Reporting from San Diego —
Reporting from San Diego —
More than 1,200 students, faculty and staff packed an auditorium in the student center for the teach-in, which campus administrators organized in response to the incidents, including an off-campus party Feb. 15 that mocked Black History Month.
But halfway through the planned two-hour session, hundreds of students walked out.
The students, who were joined by many others during the afternoon, held their own noisy but peaceful rally outside the building, calling on UC San Diego leaders to improve conditions for minority students and boost their numbers.
Administrators may have thought the teach-in "would make us quiet," said Fnann Keflezighi, vice chairwoman of the Black Student Union. But she said minority students do not believe that the university will take significant steps to improve the situation. The controversial party, she and others contended, was just the spark that ignited long-simmering ethnic tensions on the campus.
According to UC systemwide data, UC San Diego enrolled the smallest number of black freshmen last fall of any of the nine undergraduate campuses, 46 students out of a class of 3,749. Overall, officials say, about 1.6% of the campus' 23,143 undergraduates are African American, among the lowest percentages in the UC system.
On Wednesday, many students wore black and white T-shirts -- "Real Pain, Real Action, 1.3%" -- that noted the low enrollment figures, although with a slightly different calculation.
The teach-in moderator, Mentha Hynes-Wilson, an African American who is dean of students at UCSD's Thurgood Marshall College, went forward with the session for several hundred people who remained in the room after the walkout.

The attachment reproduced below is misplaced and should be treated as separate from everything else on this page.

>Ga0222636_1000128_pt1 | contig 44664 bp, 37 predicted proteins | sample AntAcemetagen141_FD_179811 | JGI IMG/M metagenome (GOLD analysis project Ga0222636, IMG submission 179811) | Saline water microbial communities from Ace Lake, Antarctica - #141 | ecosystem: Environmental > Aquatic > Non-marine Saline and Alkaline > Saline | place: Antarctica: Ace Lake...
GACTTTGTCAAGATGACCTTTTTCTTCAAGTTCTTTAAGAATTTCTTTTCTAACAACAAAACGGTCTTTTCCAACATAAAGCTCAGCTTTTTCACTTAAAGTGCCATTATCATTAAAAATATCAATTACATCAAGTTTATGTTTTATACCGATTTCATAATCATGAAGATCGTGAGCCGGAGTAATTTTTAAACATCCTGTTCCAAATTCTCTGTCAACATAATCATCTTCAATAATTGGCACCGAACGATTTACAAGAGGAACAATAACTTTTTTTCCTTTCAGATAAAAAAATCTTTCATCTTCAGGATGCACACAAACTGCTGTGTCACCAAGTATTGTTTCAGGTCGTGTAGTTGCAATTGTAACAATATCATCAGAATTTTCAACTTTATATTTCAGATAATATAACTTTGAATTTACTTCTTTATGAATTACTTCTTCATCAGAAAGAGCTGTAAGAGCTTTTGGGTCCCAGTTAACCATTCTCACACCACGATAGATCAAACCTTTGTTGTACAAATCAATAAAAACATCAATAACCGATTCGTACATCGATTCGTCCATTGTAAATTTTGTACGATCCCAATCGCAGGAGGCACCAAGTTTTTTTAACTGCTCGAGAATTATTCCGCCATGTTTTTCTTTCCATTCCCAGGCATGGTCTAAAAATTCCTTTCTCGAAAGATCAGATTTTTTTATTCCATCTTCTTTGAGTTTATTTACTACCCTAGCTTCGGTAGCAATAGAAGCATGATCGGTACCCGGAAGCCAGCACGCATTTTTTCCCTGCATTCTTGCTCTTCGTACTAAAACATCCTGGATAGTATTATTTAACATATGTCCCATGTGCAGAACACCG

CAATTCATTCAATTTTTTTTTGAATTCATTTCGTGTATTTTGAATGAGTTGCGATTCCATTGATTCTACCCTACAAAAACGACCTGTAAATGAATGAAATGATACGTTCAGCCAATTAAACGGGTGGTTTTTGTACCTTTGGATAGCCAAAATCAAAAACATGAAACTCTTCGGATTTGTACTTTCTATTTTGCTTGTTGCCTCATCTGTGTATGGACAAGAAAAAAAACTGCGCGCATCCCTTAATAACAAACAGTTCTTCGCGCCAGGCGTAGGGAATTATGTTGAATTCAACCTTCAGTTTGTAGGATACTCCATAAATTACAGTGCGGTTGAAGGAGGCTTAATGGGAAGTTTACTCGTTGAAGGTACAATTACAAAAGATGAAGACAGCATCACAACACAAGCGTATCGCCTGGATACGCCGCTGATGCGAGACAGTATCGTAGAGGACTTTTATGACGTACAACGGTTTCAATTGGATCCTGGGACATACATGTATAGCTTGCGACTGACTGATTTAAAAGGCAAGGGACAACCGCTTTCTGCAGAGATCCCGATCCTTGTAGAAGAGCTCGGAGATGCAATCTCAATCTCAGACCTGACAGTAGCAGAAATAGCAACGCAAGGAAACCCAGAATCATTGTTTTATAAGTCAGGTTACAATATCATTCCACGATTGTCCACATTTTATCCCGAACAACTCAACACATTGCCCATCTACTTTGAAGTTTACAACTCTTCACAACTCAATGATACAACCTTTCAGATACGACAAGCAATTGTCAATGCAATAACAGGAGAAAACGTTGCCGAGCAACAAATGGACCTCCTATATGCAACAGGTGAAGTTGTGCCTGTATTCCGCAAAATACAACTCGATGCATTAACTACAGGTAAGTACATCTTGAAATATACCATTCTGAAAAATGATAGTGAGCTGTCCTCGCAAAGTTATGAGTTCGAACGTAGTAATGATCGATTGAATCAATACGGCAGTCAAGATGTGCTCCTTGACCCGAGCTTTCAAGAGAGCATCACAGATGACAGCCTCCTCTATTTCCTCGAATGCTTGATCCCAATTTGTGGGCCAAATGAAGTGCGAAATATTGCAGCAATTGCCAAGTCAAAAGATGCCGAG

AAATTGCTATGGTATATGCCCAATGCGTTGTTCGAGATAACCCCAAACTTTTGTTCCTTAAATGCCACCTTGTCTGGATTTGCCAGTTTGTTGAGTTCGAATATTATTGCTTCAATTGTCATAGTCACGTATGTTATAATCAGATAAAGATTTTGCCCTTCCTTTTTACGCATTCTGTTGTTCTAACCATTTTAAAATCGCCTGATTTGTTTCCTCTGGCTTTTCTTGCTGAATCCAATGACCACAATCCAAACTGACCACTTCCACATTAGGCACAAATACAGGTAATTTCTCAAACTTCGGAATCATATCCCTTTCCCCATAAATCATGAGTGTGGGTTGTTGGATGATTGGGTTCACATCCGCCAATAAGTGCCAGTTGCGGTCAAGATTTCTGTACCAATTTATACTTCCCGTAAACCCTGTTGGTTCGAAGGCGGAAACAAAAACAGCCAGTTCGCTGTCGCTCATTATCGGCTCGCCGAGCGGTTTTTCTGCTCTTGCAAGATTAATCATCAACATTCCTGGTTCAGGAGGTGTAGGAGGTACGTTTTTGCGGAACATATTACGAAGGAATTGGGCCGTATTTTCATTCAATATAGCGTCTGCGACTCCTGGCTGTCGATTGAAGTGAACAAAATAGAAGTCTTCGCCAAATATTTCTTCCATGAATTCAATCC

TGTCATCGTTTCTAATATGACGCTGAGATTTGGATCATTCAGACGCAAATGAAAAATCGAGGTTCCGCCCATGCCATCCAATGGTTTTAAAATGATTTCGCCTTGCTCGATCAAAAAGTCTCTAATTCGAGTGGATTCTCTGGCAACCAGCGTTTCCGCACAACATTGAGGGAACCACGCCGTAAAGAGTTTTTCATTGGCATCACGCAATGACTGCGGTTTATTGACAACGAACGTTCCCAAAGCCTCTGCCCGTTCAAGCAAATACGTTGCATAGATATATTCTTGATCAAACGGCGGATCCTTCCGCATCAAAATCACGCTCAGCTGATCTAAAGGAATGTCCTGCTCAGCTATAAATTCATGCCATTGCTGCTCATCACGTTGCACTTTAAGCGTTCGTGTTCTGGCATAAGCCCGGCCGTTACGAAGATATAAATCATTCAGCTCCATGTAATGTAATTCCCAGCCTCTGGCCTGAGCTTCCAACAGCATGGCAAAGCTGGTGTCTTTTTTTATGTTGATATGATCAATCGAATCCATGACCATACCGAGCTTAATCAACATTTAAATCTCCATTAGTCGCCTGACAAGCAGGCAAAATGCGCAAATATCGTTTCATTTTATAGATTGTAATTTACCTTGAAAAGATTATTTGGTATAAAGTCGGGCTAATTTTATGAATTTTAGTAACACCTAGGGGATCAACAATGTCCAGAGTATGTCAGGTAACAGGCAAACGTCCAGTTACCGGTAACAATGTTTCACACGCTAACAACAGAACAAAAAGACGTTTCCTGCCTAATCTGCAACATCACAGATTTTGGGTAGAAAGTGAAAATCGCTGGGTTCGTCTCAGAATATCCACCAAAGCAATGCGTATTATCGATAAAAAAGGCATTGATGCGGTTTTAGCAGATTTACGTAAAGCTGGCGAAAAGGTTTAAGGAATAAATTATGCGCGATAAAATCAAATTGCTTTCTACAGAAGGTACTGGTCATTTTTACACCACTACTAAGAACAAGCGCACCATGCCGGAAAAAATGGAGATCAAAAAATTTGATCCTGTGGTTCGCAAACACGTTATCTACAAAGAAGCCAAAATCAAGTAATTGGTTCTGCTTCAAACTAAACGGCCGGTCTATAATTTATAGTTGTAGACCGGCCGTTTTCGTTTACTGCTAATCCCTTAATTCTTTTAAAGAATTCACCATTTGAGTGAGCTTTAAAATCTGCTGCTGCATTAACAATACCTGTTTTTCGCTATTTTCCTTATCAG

Hynes-Wilson said she was not offended by the disruption.
"That's what they needed to do, and we need to honor that," she said.
No one was arrested during the day of protests, and there were no reports of property damage, according to a campus spokesperson.
UCSD Chancellor Marye Anne Fox, who has condemned the off-campus "Compton Cookout," attended the teach-in but did not speak publicly. Administrators have said the campus is taking many steps within the law to boost recruitment of African American students and to provide more counseling and security on campus.
The university is also investigating whether it can discipline the organizers of the party, which promised guests a taste of "life in the ghetto."
The negative depiction of Compton has also upset residents of that city. To help counter those images, three teachers from Compton High School traveled to San Diego on Wednesday and presented a statement from their students.
The statement, read by a Compton High graduate who is now a UCSD student, said that Latinos constitute 65% of Compton's population and that Latinos were also offended by the party.
"We are not going to sit idly by and watch our young people characterized as 'thugs' and 'ghetto chicks' by those who most likely have never been to our town," it said. "Learn about what you speak of before casting us in such a demeaning light."
Thomas Horne, an English teacher at Compton High, said students there who recently applied to UC campuses are now undecided about whether to attend UC San Diego. Some may be scared off by recent events, but others may be motivated to help boost the ranks of minority students there. "Where there is injustice, it encourages one or two to become that barrier breaker," he said.
Several days after the La Jolla party, racial tensions rose again when a campus satire group voiced support for the party and used a racial slur on a student television show.
The student-run station has been temporarily suspended, as has student government funding for some other publications.
About 300 students held a rally before Wednesday's teach-in, at which David Ritcherson, Black Student Union chairman, declared "a state of emergency to address the hostile and toxic environment on campus." He demanded that administrators increase funding for minority student recruitment and academic support beyond what Fox promised and said students who are in the first generation of their families to attend college should be given some preferences in admissions decisions.
But some had a different view.
Inez Feltscher, a UCSD student who heads the campus College Republicans club and participated in the teach-in, said she deplored the racially themed party but worried that the subsequent protests could deepen racial separation on the campus.
Feltscher, who called UCSD an "extreme leftist" school, said she was concerned that the recent events could reinforce an atmosphere of political correctness on campus.